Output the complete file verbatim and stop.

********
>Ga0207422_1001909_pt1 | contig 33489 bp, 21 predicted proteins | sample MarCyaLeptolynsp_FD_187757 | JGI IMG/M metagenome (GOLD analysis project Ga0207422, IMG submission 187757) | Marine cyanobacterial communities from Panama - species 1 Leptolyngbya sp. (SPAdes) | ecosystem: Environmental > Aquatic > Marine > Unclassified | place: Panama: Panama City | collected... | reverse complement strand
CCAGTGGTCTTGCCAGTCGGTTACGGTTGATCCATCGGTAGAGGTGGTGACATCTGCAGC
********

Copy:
>Ga0207422_1001909_pt1 | contig 33489 bp, 21 predicted proteins | sample MarCyaLeptolynsp_FD_187757 | JGI IMG/M metagenome (GOLD analysis project Ga0207422, IMG submission 187757) | Marine cyanobacterial communities from Panama - species 1 Leptolyngbya sp. (SPAdes) | ecosystem: Environmental > Aquatic > Marine > Unclassified | place: Panama: Panama City | collected... | reverse complement strand
CCAGTGGTCTTGCCAGTCGGTTACGGTTGATCCATCGGTAGAGGTGGTGACATCTGCAGC